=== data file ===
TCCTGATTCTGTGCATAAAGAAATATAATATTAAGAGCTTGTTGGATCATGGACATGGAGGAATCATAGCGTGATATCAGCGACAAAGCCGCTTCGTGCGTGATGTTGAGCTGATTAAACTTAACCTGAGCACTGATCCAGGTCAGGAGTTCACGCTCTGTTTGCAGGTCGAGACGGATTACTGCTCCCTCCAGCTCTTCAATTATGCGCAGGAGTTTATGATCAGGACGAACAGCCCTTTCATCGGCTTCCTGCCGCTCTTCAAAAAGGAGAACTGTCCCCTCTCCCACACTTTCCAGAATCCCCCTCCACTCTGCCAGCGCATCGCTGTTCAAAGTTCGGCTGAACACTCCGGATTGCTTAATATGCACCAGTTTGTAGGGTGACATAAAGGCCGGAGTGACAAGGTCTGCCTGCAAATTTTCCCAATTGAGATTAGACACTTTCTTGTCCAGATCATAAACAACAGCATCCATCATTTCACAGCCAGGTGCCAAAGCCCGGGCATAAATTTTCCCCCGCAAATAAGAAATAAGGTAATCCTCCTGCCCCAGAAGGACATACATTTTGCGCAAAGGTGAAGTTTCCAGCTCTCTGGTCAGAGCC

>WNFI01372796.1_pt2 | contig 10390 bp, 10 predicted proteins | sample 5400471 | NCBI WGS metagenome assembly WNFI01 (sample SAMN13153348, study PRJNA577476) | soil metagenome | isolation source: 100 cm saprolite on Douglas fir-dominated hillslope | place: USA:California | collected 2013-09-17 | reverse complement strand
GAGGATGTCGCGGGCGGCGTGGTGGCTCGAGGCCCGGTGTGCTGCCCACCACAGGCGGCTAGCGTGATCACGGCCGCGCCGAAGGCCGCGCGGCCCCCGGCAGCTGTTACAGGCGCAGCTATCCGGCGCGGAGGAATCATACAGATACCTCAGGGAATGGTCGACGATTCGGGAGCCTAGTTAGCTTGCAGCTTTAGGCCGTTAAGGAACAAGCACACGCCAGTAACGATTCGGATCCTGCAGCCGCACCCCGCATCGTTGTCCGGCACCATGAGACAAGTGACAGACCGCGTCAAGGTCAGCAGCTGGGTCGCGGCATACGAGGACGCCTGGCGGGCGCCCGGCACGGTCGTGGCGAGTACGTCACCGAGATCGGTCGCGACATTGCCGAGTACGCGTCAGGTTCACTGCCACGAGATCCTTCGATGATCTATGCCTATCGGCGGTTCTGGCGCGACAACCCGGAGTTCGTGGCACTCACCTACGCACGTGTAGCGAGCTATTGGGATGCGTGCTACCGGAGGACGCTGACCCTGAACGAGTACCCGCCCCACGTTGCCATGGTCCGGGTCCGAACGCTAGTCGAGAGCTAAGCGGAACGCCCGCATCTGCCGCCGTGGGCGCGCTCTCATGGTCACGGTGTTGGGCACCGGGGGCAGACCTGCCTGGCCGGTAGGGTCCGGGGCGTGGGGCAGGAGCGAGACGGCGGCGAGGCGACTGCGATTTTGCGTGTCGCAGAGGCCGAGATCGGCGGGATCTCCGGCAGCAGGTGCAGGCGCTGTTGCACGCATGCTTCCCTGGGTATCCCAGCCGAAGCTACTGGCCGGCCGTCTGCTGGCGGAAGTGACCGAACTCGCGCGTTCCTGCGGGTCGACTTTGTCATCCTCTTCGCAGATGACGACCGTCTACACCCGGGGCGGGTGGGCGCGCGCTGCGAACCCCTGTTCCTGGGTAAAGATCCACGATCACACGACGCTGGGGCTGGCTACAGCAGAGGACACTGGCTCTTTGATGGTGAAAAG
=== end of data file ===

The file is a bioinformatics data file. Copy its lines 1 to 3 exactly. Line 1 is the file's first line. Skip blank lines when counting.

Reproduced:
TCCTGATTCTGTGCATAAAGAAATATAATATTAAGAGCTTGTTGGATCATGGACATGGAGGAATCATAGCGTGATATCAGCGACAAAGCCGCTTCGTGCGTGATGTTGAGCTGATTAAACTTAACCTGAGCACTGATCCAGGTCAGGAGTTCACGCTCTGTTTGCAGGTCGAGACGGATTACTGCTCCCTCCAGCTCTTCAATTATGCGCAGGAGTTTATGATCAGGACGAACAGCCCTTTCATCGGCTTCCTGCCGCTCTTCAAAAAGGAGAACTGTCCCCTCTCCCACACTTTCCAGAATCCCCCTCCACTCTGCCAGCGCATCGCTGTTCAAAGTTCGGCTGAACACTCCGGATTGCTTAATATGCACCAGTTTGTAGGGTGACATAAAGGCCGGAGTGACAAGGTCTGCCTGCAAATTTTCCCAATTGAGATTAGACACTTTCTTGTCCAGATCATAAACAACAGCATCCATCATTTCACAGCCAGGTGCCAAAGCCCGGGCATAAATTTTCCCCCGCAAATAAGAAATAAGGTAATCCTCCTGCCCCAGAAGGACATACATTTTGCGCAAAGGTGAAGTTTCCAGCTCTCTGGTCAGAGCC

>WNFI01372796.1_pt2 | contig 10390 bp, 10 predicted proteins | sample 5400471 | NCBI WGS metagenome assembly WNFI01 (sample SAMN13153348, study PRJNA577476) | soil metagenome | isolation source: 100 cm saprolite on Douglas fir-dominated hillslope | place: USA:California | collected 2013-09-17 | reverse complement strand
GAGGATGTCGCGGGCGGCGTGGTGGCTCGAGGCCCGGTGTGCTGCCCACCACAGGCGGCTAGCGTGATCACGGCCGCGCCGAAGGCCGCGCGGCCCCCGGCAGCTGTTACAGGCGCAGCTATCCGGCGCGGAGGAATCATACAGATACCTCAGGGAATGGTCGACGATTCGGGAGCCTAGTTAGCTTGCAGCTTTAGGCCGTTAAGGAACAAGCACACGCCAGTAACGATTCGGATCCTGCAGCCGCACCCCGCATCGTTGTCCGGCACCATGAGACAAGTGACAGACCGCGTCAAGGTCAGCAGCTGGGTCGCGGCATACGAGGACGCCTGGCGGGCGCCCGGCACGGTCGTGGCGAGTACGTCACCGAGATCGGTCGCGACATTGCCGAGTACGCGTCAGGTTCACTGCCACGAGATCCTTCGATGATCTATGCCTATCGGCGGTTCTGGCGCGACAACCCGGAGTTCGTGGCACTCACCTACGCACGTGTAGCGAGCTATTGGGATGCGTGCTACCGGAGGACGCTGACCCTGAACGAGTACCCGCCCCACGTTGCCATGGTCCGGGTCCGAACGCTAGTCGAGAGCTAAGCGGAACGCCCGCATCTGCCGCCGTGGGCGCGCTCTCATGGTCACGGTGTTGGGCACCGGGGGCAGACCTGCCTGGCCGGTAGGGTCCGGGGCGTGGGGCAGGAGCGAGACGGCGGCGAGGCGACTGCGATTTTGCGTGTCGCAGAGGCCGAGATCGGCGGGATCTCCGGCAGCAGGTGCAGGCGCTGTTGCACGCATGCTTCCCTGGGTATCCCAGCCGAAGCTACTGGCCGGCCGTCTGCTGGCGGAAGTGACCGAACTCGCGCGTTCCTGCGGGTCGACTTTGTCATCCTCTTCGCAGATGACGACCGTCTACACCCGGGGCGGGTGGGCGCGCGCTGCGAACCCCTGTTCCTGGGTAAAGATCCACGATCACACGACGCTGGGGCTGGCTACAGCAGAGGACACTGGCTCTTTGATGGTGAAAAG